April Footfall improves, but remains below pre-pandemic levels UK fared better than many other European countries in terms of shoppers returning to stores in April. (Photo by Dan Kitwood/Getty Images)
BRITAIN has shown an uptick in month-on-month footfall as the weather improved, although the number of store visitors remains way below the pre-pandemic levels three years ago.
According to BRC-Sensormatic IQ data, the total UK footfall decreased 13.1 per cent in April year-on-three-years (Yo3Y), but there was a 2.3 percentage point improvement from March. This was also better than the three-month average decline of 15.1 per cent.
The UK fared better than many other G7 countries in terms of shoppers visiting stores – France recorded a Yo3Y decline of 23.4 per cent in April, Germany 27.6 per cent and Italy per cent.
However, the figures compare only the number of shoppers visiting stores and it does not necessarily mean the footfall led to actual shopping, considering the cost of living crisis.
Footfall on British high streets declined 17.2 per cent in April (Yo3Y), but it was 0.6 percentage points better than the previous month’s rate and an improvement on the three-month average decline of 18.4 per cent.
Retail parks saw footfall decrease by four per cent (Yo3Y) and a 3.3 percentage point rise over March and an improvement on the three-month average decline of 7.2 per cent.
Comparatively, shopping centre footfall saw a sharper decline of 27.6 per cent Yo3Y, but it was 8.2 percentage points better than last month’s rate. There was an improvement on the three-month average decline of 34.5 per cent.
British Retail Consortium chief executive Helen Dickinson attributed the sequential improvement in April footfall to good weather and Easter festivities.
“April saw another encouraging improvement to UK footfall, as the spring sunshine and Easter festivities brought consumers back to stores. After a slow start for footfall in April, as the weather improved, customers were more inclined to visit their favourite shopping destinations. Retail parks and shopping centres experienced the biggest improvement to footfall, as the public visited locations with the largest mix of shops to scope out the best deals”.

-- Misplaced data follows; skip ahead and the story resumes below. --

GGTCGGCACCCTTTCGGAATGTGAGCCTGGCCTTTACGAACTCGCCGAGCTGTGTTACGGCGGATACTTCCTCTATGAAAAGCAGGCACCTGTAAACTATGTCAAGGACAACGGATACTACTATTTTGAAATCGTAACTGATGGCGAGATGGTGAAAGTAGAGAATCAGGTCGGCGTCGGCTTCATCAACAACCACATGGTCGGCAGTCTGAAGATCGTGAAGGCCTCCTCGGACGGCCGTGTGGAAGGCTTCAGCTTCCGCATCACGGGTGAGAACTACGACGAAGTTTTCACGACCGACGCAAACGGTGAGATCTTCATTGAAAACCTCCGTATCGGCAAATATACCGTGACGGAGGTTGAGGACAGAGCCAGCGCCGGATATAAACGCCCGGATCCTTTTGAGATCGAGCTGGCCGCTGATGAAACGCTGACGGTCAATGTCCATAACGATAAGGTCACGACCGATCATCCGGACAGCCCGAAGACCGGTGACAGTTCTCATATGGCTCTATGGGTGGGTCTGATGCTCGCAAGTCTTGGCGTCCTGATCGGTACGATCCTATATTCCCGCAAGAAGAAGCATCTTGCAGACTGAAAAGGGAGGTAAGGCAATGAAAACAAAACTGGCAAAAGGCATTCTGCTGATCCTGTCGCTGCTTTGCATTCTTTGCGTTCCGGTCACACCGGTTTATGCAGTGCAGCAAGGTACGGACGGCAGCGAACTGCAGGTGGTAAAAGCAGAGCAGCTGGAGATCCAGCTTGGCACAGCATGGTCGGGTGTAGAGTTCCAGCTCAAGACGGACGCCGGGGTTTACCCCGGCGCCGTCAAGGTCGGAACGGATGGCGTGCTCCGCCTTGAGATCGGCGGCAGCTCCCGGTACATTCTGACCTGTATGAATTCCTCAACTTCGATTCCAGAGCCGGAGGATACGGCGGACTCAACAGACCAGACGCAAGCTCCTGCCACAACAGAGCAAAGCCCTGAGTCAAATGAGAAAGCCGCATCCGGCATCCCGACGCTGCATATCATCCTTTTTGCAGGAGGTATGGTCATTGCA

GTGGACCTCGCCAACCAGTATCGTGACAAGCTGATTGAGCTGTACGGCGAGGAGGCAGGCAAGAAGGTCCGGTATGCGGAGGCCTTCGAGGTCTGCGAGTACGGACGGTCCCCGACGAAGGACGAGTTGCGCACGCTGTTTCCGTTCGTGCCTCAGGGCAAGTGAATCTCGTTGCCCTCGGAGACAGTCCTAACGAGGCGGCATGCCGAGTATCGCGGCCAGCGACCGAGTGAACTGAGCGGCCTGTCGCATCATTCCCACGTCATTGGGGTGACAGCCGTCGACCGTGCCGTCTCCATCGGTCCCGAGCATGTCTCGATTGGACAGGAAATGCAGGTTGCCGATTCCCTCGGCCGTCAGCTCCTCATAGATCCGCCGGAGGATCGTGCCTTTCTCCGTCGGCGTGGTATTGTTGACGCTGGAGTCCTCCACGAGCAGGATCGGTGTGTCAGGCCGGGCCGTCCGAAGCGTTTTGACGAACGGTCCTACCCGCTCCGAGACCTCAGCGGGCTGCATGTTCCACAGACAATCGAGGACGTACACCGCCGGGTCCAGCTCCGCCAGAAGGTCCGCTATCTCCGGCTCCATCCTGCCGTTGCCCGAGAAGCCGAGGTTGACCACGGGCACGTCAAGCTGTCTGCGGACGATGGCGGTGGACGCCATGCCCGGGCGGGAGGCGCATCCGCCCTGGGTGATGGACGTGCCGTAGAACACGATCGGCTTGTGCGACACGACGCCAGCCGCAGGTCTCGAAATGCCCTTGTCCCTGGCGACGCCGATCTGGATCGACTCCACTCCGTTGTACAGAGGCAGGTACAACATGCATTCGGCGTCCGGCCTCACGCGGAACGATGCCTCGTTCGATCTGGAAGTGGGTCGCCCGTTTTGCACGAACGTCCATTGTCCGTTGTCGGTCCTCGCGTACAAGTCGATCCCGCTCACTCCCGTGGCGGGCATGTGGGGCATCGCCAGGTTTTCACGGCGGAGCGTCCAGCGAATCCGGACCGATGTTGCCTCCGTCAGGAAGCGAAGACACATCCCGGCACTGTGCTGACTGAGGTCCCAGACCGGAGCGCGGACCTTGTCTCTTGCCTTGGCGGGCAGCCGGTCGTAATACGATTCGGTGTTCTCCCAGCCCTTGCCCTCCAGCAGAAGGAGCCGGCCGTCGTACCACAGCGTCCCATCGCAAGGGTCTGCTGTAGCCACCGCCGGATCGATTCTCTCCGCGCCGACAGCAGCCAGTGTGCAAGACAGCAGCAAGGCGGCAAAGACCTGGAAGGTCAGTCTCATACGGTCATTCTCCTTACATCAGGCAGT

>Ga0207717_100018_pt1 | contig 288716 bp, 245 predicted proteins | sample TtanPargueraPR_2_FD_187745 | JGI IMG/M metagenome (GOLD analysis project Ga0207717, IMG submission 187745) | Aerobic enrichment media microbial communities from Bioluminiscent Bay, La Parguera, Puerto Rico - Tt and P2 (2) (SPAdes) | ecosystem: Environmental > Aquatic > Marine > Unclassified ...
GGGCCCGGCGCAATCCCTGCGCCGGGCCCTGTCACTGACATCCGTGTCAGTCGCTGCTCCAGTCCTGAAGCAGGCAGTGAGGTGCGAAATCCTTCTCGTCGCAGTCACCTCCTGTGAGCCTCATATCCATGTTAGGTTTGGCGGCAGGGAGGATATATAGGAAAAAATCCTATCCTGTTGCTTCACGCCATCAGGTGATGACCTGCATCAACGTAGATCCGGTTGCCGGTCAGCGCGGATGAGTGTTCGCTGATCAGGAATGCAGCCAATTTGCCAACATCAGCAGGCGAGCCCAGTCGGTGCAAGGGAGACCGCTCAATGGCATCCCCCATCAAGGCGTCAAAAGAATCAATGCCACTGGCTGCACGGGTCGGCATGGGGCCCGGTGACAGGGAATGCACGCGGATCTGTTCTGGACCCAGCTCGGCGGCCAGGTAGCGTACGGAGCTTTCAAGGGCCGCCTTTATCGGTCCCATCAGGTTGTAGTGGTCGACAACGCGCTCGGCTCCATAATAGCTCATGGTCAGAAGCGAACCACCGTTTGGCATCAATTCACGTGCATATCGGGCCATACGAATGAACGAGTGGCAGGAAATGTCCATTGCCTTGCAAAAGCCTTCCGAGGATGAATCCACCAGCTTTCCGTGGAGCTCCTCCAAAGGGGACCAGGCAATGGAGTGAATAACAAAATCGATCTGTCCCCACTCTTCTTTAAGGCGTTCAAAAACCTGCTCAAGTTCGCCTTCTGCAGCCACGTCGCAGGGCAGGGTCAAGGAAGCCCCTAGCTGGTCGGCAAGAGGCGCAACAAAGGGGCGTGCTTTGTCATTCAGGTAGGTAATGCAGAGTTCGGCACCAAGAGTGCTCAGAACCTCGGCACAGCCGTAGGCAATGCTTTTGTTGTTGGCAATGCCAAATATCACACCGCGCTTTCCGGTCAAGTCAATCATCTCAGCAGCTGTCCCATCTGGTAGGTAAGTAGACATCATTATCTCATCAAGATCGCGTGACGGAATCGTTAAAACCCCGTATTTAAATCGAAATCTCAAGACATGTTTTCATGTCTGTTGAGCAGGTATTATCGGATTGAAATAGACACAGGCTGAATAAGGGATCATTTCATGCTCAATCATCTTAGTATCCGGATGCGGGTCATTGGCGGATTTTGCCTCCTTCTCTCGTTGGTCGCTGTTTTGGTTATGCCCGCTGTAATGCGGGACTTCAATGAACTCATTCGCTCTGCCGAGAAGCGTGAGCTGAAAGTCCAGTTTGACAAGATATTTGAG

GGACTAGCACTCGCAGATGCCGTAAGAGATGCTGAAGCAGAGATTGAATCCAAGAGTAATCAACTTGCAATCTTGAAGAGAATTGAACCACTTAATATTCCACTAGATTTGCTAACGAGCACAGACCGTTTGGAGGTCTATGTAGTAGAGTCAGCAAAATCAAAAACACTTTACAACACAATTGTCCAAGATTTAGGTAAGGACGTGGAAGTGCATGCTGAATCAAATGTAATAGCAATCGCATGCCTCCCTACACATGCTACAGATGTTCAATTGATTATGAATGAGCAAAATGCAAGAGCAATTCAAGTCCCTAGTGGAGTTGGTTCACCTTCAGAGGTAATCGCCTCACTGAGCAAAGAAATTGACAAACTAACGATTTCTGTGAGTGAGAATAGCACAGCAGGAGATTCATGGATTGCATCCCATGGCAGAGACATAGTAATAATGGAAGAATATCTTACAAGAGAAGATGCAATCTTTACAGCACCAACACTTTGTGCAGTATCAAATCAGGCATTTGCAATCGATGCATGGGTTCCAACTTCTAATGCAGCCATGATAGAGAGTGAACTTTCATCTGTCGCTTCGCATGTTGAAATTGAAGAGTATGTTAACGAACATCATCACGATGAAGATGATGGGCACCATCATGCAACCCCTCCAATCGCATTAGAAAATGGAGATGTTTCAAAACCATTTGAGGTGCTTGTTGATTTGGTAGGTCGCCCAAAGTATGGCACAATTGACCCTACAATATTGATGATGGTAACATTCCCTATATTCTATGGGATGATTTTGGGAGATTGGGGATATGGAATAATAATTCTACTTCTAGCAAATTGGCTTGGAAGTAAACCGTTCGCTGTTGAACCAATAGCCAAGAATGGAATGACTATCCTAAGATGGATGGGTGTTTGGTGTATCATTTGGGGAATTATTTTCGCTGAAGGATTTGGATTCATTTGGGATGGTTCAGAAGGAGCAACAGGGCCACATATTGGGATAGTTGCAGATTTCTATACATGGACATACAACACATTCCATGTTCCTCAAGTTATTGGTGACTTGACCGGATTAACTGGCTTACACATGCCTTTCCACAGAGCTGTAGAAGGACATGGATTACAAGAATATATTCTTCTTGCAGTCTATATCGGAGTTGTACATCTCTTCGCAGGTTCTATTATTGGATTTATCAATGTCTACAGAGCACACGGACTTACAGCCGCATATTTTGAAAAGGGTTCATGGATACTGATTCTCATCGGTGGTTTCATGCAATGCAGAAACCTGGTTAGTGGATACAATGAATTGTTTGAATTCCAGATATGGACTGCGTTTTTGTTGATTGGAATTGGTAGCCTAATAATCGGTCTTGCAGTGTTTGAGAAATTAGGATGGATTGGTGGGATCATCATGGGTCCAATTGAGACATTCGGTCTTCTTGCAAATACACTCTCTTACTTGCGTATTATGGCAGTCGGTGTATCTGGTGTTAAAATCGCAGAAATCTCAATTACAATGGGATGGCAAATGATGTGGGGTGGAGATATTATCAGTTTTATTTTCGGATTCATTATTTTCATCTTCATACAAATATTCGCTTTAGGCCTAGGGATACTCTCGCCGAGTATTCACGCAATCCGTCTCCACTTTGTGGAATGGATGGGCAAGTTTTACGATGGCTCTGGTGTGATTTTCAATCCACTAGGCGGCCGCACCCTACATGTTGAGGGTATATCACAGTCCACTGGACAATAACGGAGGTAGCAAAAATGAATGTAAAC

While footfall continues to make its return towards pre-pandemic levels, consumer confidence saw a different trend, falling to its lowest levels since the 2008 financial crisis, Dickinson said.
“Shoppers are now being forced to make tough decisions in the face of rising inflation and higher energy prices, exacerbated further by the war in Ukraine. This threatens to stall improvements to footfall, as consumers reign in their discretionary spending. Retailers will have to work twice as hard to sustain customer loyalty and engagement.”
Andy Sumpter, retail consultant (Europe, the Middle East and Africa) for Sensormatic Solutions said the UK led the way across the G7 nations in terms of returning in-store shopper traffic.
“At face value, this is all positive and welcome news for retailers as the UK footfall recovery continues. However, it comes with a caveat that this only captures store visits, rather than reflecting what’s being rung through the tills. As UK shoppers feel the pinch of the rising cost of living and face downward pressures on their disposable incomes, conversions and basket sizes risk being reduced, so retailers – especially non-discounters or value brands – will need to work even harder to earn a share of wallet and shopper loyalty in-store.”